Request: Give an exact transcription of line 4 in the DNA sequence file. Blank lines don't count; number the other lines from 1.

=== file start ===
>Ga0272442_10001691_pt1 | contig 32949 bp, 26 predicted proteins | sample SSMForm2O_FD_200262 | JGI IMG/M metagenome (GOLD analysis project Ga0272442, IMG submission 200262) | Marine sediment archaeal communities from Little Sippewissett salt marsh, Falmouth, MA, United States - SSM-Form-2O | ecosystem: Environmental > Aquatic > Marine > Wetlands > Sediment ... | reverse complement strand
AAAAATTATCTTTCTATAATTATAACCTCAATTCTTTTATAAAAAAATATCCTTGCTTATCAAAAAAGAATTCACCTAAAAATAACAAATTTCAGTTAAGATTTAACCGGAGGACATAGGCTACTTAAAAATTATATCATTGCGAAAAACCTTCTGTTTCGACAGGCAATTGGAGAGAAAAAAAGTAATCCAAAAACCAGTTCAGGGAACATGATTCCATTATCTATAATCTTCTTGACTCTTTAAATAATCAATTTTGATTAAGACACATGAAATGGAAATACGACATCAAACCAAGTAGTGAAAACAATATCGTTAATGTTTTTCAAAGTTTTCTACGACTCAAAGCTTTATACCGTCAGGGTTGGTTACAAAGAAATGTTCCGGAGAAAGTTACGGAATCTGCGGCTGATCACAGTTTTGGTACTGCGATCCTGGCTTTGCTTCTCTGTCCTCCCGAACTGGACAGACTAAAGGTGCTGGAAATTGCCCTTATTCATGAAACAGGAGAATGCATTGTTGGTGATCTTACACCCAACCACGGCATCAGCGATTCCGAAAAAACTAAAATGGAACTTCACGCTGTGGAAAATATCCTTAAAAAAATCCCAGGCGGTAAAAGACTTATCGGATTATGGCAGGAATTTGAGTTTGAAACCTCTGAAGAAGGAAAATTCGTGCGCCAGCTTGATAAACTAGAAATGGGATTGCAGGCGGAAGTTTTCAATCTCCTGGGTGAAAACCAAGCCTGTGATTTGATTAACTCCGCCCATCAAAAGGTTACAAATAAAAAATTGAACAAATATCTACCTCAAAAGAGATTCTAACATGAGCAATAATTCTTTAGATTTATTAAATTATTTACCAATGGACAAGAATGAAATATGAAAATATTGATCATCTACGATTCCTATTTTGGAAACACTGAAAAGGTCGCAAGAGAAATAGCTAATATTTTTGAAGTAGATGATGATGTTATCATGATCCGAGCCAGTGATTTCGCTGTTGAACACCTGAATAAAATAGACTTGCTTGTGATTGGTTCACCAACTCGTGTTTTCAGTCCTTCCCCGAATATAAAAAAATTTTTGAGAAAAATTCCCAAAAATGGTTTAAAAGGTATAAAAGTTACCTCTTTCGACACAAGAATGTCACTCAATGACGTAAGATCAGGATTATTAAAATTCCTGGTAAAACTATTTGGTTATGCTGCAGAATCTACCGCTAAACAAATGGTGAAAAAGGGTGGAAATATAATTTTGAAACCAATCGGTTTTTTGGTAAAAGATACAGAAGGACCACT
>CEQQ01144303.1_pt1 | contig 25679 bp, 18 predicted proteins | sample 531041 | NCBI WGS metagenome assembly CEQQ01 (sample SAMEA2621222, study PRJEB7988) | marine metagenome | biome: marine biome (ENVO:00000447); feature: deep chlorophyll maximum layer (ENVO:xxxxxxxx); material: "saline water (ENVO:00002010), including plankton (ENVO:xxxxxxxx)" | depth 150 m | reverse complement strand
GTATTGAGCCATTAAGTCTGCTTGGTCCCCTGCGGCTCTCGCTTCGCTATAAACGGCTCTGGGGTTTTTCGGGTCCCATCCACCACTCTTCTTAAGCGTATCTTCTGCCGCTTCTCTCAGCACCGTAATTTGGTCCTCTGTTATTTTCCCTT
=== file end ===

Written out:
GTATTGAGCCATTAAGTCTGCTTGGTCCCCTGCGGCTCTCGCTTCGCTATAAACGGCTCTGGGGTTTTTCGGGTCCCATCCACCACTCTTCTTAAGCGTATCTTCTGCCGCTTCTCTCAGCACCGTAATTTGGTCCTCTGTTATTTTCCCTT